Natural heritage

South of Brinje, near Letinac, is another extraordinary and mysterious site – the Siničić cave.

Siničić cave

South of Brinje, near Letinac, is another extraordinary and mysterious site – the Siničić cave. It is a unique and extremely important prehistoric site in which, presumably, lived Palaeolithic hunters as early as 9,500 years before Christ. Evidence of this are the pictures on the cave walls, and the pictorial leptolical images 550 meters from the entrance, which to date have not been deciphered. Picture letters, discovered in 1997, is unique to Croatia and scientists have tried to decipher it several times. Some theories say that the notches like Germanic runes is actually a primitive lunar calendar dating back to 11,500 years ago, while the engraved crosses suggest a later Mesolithic sanctuary from the 15th century. Beyond the entrance to the cave is a spacious hall with the first siphon-lake, which in the spring, due to heavy rainfall, runs and springs out of the cave in the form of small waterfalls. Found in the cave were even ceramic items, animal bones, and the assumption is that this is one of the oldest traces of settlements in the Lika region and beyond.

Siničić cave is a protected cultural good, but continues to reveal its secrets and is a lure for all lovers of that which is historical, mysterious and unsolved.

Rokina abyss

Rokina abyss located near Jezerane, between two mountains of Kapela, is one of the favourite speleological locations and karst phenomena, well known among speleologists. The depth of Rokina abyss is around 100 meters, and is home to numerous and mystical underground water channels, which connected together form the largest underground river in Croatia. For decades various legends about Rokina cave, Rokinka or Rokača were told, where the story closest to the truth is the sad story of Roka, the grandmother who ended her life there. Also on the surface, next to the entrance, you can hear the powerful roar of water that flows deep underground.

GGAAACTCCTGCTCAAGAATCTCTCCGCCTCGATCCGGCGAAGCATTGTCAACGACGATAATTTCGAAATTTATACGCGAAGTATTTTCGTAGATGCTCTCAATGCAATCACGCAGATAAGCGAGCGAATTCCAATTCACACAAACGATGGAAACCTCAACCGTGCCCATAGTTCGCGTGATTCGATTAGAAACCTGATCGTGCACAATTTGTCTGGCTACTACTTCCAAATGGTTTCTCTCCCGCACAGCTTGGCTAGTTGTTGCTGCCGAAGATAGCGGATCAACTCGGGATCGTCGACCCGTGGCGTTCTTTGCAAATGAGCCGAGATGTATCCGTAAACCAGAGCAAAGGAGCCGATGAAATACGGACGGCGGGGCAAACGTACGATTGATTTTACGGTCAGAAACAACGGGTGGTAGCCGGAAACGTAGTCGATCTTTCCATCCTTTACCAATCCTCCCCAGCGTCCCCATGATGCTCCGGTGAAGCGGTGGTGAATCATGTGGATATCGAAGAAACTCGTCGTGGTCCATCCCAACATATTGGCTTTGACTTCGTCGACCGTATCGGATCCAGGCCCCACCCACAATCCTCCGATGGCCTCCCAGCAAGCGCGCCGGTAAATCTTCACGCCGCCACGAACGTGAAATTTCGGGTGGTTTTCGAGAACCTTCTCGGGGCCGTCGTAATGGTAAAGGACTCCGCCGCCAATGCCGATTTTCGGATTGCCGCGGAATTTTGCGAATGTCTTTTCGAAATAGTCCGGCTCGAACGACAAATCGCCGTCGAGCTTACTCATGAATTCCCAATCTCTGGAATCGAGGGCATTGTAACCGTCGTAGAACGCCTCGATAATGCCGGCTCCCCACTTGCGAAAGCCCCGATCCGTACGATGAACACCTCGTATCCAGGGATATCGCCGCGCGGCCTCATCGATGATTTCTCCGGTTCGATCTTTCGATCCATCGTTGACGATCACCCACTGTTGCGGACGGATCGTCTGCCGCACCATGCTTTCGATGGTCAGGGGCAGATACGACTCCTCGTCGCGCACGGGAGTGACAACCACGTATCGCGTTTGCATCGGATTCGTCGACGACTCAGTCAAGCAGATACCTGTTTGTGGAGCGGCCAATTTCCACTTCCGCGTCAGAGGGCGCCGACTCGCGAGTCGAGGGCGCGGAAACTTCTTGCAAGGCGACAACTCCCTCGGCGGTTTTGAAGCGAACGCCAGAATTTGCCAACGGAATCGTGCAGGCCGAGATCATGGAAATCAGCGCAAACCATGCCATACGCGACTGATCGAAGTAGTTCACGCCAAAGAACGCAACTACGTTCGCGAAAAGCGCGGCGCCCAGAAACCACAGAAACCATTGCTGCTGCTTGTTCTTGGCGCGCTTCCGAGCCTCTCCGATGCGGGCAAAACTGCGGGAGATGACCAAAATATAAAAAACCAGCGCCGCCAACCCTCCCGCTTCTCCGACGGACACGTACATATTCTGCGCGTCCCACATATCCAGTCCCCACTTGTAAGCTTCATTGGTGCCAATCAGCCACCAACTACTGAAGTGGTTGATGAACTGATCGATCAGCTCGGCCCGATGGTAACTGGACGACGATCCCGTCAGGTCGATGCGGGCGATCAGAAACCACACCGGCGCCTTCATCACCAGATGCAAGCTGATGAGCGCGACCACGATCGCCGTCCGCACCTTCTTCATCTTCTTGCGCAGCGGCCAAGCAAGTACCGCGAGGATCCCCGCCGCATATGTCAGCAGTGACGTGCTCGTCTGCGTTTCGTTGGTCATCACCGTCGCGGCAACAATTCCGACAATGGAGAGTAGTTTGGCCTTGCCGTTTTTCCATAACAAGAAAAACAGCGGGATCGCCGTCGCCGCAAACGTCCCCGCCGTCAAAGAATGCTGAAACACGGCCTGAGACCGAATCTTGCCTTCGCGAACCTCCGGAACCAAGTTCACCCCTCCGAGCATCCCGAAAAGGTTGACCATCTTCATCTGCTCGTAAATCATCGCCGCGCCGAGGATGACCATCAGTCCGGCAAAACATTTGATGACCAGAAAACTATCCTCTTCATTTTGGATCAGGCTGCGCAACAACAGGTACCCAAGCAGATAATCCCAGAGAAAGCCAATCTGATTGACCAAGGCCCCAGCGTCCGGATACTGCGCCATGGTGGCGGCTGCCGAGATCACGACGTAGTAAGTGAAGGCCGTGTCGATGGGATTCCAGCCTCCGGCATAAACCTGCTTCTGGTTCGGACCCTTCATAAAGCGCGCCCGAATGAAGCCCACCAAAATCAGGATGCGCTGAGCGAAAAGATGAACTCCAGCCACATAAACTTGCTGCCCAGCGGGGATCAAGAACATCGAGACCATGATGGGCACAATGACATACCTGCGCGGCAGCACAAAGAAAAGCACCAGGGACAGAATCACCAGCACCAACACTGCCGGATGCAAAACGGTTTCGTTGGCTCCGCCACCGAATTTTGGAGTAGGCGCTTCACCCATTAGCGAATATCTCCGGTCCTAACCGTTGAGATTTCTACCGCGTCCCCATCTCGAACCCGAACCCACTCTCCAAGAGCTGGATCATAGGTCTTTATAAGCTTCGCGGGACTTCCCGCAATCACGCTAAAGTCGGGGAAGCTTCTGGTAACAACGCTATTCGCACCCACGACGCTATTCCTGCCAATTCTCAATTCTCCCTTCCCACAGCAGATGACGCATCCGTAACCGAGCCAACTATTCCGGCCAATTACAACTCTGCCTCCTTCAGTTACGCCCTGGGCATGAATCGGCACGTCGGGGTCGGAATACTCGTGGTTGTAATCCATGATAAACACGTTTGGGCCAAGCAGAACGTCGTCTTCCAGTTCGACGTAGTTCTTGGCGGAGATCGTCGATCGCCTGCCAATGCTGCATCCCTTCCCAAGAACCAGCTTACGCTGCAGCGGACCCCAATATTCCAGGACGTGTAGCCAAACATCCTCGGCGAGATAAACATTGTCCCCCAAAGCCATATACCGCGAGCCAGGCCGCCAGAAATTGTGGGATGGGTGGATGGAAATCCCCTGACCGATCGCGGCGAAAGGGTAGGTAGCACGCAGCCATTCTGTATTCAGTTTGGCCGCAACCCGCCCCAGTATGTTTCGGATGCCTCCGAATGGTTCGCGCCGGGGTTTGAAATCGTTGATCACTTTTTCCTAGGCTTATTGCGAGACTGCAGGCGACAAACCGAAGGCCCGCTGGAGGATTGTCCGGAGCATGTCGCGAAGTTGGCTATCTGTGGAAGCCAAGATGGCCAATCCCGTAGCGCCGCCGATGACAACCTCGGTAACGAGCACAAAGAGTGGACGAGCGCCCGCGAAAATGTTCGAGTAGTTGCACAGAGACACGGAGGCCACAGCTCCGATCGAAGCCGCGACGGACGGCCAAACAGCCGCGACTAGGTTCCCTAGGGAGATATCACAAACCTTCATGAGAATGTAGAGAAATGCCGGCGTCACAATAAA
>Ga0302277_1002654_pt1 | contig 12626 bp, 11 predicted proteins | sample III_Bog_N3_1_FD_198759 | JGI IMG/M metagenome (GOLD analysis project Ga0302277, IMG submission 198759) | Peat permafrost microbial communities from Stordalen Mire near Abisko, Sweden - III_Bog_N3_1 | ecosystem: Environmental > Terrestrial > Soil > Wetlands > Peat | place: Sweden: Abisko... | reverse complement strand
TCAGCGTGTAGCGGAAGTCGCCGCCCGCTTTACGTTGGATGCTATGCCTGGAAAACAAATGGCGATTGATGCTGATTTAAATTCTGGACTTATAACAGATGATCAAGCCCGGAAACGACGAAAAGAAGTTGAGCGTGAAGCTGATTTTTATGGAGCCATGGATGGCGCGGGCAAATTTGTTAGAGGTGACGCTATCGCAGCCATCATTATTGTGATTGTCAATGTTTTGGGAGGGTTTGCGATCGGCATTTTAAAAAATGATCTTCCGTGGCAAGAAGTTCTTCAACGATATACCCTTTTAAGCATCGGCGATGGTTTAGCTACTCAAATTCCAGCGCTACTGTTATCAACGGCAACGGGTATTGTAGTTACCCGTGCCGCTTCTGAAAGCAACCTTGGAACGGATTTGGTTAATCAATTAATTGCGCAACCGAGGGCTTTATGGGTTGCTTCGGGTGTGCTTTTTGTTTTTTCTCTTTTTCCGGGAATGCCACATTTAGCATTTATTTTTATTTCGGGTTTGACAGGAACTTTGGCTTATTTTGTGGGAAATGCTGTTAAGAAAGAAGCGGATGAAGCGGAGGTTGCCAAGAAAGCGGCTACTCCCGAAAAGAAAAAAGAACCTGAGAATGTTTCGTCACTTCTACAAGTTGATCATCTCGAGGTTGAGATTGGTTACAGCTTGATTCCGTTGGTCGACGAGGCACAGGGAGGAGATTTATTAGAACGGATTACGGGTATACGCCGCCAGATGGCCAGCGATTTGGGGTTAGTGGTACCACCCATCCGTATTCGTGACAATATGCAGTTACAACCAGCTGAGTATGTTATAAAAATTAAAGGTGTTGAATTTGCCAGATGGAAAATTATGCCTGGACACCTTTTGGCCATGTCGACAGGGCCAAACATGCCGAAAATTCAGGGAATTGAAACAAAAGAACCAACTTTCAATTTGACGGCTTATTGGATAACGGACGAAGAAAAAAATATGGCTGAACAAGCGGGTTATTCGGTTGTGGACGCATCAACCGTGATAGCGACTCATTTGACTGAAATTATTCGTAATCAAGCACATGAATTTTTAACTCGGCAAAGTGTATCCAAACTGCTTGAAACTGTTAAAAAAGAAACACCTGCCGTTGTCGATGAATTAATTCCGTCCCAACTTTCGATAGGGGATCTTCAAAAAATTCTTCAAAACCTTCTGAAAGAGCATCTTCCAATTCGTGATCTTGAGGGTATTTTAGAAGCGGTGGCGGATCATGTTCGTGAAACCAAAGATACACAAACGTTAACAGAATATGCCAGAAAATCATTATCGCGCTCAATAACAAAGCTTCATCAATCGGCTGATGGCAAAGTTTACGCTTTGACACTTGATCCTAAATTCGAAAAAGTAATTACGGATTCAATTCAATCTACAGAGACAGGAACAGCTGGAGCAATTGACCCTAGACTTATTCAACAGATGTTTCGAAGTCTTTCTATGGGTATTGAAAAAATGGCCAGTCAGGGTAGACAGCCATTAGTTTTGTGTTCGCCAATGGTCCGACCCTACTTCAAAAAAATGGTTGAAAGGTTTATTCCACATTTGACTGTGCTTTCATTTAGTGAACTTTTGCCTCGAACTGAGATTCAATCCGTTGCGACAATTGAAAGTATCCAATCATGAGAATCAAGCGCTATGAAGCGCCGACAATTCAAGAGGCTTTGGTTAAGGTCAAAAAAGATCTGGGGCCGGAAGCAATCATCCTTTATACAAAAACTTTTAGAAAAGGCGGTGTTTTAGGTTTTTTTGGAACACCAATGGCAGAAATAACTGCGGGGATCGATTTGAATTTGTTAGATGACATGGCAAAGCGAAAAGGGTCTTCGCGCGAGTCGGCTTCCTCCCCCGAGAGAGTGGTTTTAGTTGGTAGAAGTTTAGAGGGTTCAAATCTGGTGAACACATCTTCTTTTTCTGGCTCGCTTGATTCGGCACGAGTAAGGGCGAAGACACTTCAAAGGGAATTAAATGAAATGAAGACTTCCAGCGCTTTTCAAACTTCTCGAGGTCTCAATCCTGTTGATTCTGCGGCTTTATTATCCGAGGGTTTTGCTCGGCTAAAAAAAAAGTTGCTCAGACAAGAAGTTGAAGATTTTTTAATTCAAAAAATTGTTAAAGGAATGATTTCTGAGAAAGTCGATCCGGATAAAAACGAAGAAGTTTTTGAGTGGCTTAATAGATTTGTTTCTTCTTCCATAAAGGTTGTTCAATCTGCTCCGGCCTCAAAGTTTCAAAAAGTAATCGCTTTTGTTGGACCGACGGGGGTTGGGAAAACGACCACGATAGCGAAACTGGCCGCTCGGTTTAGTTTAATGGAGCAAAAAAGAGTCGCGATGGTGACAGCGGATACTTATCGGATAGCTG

Unlike Roka the grandmother, there is indeed a living world in the dark depths. Hidden from view and sun light, inhabiting Rokina abyss are endemic types of “human fish”, freshwater sponges and blind crayfish.

Rokina abyss has been subject of research since the early 1960s and to this day continues to intrigue.